This MR implements GHC proposal 313: Delimited continuation primops by adding native support for delimited continuations to the GHC RTS.
All things considered, the patch is relatively small. It almost exclusively consists of changes to the RTS; the compiler itself is essentially unaffected. The primops come with fairly extensive Haddock documentation, which can be found in
primops.txt.pp. For an overview of the implementation strategy, as well as a discussion of several of the finer details, see the Notes in
The implementation currently prioritizes simplicity over performance. In particular, every continuation is always stored as a single, large chunk of stack. If these chunks grow particularly large, it could result in poor performance, as the current implementation does not attempt to cleverly squeeze stack frames into the existing stack: it all must fit at once. I have made this decision after trying a few different approaches to make things more efficient, all of which were significantly more complicated (see the collapsed section below for more details). In the absence of many reviewers intimately familiar with this part of the RTS, I’ve decided to defer those optimizations to future improvements, if they prove desired.
The MR includes a few simple test cases. There are some tricky interactions, like stack overflow scenarios that remain without thorough testing, as I am not entirely sure how to reliably provoke them. If anyone has any concrete suggestions, I am open to trying them out.
Old notes on multi-chunk restores (deferred)
Performance consideration: multi-chunk restores
CONTINUATION closure is always one giant chunk of stack, even if it originated from arbitrarily many stack chunks. Furthermore, when it is restored, it’s always restored in one, huge go: it ensures there’s enough space in the current stack chunk to fit the entire chunk of captured frames. Since this can be arbitrarily large, an entire stack chunk may not be enough, so restoring a continuation may overflow multiple times in succession!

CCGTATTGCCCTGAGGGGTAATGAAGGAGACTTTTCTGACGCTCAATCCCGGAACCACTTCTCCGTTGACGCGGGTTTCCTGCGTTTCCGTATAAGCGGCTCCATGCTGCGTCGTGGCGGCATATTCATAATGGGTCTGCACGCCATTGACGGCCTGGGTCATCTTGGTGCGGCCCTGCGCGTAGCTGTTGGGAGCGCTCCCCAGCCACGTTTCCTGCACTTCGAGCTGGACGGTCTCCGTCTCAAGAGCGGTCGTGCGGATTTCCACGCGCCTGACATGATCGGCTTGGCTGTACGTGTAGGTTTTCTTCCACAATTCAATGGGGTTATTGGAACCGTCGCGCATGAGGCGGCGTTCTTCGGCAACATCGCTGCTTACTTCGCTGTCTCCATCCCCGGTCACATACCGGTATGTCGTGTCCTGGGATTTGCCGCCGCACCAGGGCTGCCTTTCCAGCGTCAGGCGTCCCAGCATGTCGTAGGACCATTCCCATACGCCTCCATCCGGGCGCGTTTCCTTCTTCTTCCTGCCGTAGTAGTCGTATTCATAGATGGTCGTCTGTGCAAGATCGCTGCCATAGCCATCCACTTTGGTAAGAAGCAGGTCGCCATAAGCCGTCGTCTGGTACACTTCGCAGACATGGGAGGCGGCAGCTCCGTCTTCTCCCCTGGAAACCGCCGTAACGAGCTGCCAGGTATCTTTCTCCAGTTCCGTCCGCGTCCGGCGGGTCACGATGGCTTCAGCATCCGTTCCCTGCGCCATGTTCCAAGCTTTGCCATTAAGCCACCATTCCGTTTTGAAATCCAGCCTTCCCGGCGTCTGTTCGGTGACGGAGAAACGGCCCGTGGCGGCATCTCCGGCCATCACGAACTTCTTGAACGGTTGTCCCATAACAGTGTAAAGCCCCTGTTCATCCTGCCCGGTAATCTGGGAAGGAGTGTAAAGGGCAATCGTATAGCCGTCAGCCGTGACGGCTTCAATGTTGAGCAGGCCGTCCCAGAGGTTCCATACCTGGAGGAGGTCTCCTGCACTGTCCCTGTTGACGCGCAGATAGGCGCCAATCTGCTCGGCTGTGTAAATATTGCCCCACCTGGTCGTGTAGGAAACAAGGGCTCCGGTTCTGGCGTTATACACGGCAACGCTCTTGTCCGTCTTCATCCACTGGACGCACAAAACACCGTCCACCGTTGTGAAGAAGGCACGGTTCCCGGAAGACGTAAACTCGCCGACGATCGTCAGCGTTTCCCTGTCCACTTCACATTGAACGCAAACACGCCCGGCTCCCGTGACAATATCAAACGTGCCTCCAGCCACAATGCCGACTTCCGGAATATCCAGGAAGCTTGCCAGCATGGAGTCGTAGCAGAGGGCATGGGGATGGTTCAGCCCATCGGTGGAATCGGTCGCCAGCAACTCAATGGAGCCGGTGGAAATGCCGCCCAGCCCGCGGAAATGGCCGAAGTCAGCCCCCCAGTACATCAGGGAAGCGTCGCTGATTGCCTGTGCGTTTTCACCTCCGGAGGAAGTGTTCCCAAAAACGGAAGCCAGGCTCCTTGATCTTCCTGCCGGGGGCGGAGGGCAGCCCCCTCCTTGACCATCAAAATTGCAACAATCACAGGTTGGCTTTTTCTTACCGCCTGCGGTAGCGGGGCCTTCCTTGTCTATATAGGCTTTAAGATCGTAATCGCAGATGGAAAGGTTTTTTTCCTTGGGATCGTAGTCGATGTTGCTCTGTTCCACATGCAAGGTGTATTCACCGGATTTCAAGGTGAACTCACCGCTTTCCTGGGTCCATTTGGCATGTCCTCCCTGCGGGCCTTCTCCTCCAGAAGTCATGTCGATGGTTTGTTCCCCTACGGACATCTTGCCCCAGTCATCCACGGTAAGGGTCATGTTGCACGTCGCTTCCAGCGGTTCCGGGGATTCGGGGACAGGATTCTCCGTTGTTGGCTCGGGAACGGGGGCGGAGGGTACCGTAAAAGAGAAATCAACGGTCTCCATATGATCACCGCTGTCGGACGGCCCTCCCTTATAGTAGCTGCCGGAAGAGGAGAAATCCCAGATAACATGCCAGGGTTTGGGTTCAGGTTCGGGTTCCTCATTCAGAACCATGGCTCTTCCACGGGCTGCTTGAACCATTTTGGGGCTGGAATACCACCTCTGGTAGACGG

This strategy is technically handled okay by the RTS, as if multiple stack overflows occur back-to-back, the scheduler will allocate increasingly large stack chunks until the overflows stop. However, this is really quite exceptionally wasteful behavior, as it may result in arbitrarily many intermediate stack chunks being allocated that go completely unused.
Originally, I tried to implement a cleverer strategy that captured these especially-large continuations in multiple chunks, each of which could be restored in succession; this is the strategy taken by
AP_STACK closures. Unfortunately, getting this right is extremely subtle, for two reasons:
It opens up the possibility of an async exception being delivered partway through a continuation restore. This is not a huge deal for
AP_STACKclosures, which are pure thunks and can’t manipulate the async exception masking state, anyway, but that is not true of continuations, so this must never happen.
If the continuation must be restored across multiple stack chunks, we must take care to ensure the split does not happen in the “middle” of a stack frame. That is, if a stack frame includes a payload, we must not put some of it in the lower stack chunk and some of it in the upper stack chunk, as that would prevent the GC from walking the stack.
Both of these issues are solvable, but doing so is tricky. Requirement 1 heavily encourages keeping each
CONTINUATION closure as a single, self-contained unit, as we need to be able to restore it in one go, but requirement 2 encourages breaking it up into multiple chunks (like
AP_STACK thunks are) so that we can use a fast
memcpy to restore the stack frames rather than have to walk them.
In theory, there is no obstacle to addressing both of those points. In practice, the fact that continuation restores are implemented in Cmm and that stack overflows must yield to the scheduler meant I found myself picking between an inefficient implementation (somewhat defeating the point of implementing multi-chunk restores) or a significantly more complicated one. Therefore, the current MR just does the hopelessly naïve thing, which is far simpler. I would appreciate feedback on whether or not this naïve approach is considered acceptable for an initial implementation (which can be optimized further later), or if it’s worth doing something cleverer up-front.